CDC Pfizer's RSV vaccine

CDC Greenlights Pfizer’s RSV Vaccine for Pregnant Women

In a significant development in the fight against Respiratory Syncytial Virus (RSV), the U.S. Centers for Disease Control and Prevention’s (CDC) advisors have recently granted their approval for the use of Pfizer’s RSV vaccine in pregnant women in the mid-stage of their third trimester. The decision, reached with an 11 to 1 majority vote, allows for the prescription of the vaccine from September through January.


Dr. Katherine Poehling, a distinguished member of the panel and a professor at the Wake Forest School of Medicine, expressed her enthusiasm, stating, “RSV has been a difficult disease with just supportive care treatment because there have been no options so today is an exciting day.”


This breakthrough follows the U.S. Food and Drug Administration’s endorsement of the RSV vaccine last month. Designed to safeguard against lower respiratory tract infections and severe RSV-related illnesses in infants up to six months old, the vaccine addresses a critical healthcare need.


Given RSV’s seasonal prevalence, peaking in winter after emerging in autumn, a year-round vaccination regimen may not be as beneficial for infants born between April and September. In such cases, the antibody therapy nirsevimab from Sanofi and AstraZeneca may be considered.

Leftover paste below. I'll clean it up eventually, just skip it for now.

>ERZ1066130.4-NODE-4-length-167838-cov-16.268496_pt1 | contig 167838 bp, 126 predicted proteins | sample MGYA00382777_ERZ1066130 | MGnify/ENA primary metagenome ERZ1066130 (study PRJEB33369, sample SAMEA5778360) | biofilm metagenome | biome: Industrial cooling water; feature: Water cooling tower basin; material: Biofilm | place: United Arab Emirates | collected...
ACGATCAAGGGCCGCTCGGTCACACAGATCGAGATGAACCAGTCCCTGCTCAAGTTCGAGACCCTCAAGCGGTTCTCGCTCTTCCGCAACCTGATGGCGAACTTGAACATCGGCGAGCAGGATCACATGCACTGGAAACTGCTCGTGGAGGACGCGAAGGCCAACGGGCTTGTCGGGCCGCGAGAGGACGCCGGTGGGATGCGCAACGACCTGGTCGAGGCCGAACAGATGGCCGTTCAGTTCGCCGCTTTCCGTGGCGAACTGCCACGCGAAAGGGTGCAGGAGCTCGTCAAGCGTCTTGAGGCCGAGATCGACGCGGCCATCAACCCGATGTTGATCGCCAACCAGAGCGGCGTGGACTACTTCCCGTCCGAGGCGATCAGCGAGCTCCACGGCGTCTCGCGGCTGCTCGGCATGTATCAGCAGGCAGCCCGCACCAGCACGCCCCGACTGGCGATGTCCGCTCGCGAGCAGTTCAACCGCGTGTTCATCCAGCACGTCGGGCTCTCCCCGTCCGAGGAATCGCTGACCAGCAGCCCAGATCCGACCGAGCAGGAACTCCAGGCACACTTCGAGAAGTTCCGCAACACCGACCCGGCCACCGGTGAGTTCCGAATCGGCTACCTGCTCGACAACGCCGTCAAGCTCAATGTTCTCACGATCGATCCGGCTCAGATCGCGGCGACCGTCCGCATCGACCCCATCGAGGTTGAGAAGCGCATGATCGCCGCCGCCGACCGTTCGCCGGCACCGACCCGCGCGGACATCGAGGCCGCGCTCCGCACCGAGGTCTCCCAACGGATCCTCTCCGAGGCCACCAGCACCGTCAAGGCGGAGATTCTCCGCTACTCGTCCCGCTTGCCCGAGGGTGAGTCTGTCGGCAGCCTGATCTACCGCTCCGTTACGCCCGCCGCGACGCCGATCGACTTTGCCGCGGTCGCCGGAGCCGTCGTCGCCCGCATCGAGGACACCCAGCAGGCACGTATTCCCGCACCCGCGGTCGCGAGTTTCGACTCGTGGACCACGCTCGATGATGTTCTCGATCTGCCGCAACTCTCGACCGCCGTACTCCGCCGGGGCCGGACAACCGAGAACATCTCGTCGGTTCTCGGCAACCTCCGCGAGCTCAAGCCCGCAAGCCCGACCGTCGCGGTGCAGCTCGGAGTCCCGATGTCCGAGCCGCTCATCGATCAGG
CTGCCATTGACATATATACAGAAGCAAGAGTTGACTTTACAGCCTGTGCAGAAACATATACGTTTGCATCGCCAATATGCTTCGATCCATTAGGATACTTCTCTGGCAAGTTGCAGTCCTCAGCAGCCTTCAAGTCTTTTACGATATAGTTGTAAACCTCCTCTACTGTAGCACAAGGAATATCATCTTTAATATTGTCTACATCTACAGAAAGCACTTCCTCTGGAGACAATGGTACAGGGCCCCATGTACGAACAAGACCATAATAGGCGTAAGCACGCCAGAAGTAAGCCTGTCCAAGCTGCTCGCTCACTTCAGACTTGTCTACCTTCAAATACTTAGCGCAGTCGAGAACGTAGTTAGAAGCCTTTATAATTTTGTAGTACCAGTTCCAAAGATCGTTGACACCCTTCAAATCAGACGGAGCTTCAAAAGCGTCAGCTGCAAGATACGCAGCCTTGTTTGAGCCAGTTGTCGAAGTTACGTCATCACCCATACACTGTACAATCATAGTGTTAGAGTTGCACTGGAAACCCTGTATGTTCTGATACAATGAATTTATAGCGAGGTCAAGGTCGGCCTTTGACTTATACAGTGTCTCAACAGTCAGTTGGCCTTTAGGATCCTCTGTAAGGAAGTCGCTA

Alarming statistics reveal that between 58,000 to 80,000 children under the age of five are hospitalized annually in the U.S. due to RSV. Pfizer’s vaccine, alongside GSK’s counterpart, received approval for use in individuals aged 60 and above back in May and is readily accessible across the nation. Priced at $295 per dose, the maternal shot mirrors the cost for older adults. Pfizer intends to implement a tiered pricing approach for the vaccine outside the U.S.


Earlier concerns were raised during an advisory meeting in May, linking a higher incidence of preterm births among those who received Pfizer’s vaccine compared to those who received a placebo. The FDA, however, concluded that the disparity did not attain statistical significance, potentially attributable to chance.


The emergence of RSV infections, concurrent with an upswing in COVID transmissions and an unusually early onset of flu season, has stoked fears of a potential ‘tripledemic’ sweeping across the United States. The CDC anticipates that total hospitalizations stemming from these three diseases will parallel last year’s figures. This fall marks the inaugural availability of a vaccine offering protection against all three ailments.


The CDC panel’s resounding endorsement of Pfizer’s RSV vaccine for expectant mothers has been met with widespread enthusiasm, marking a crucial stride towards fortifying the defense for newborns against this debilitating virus.

Source: Reuters

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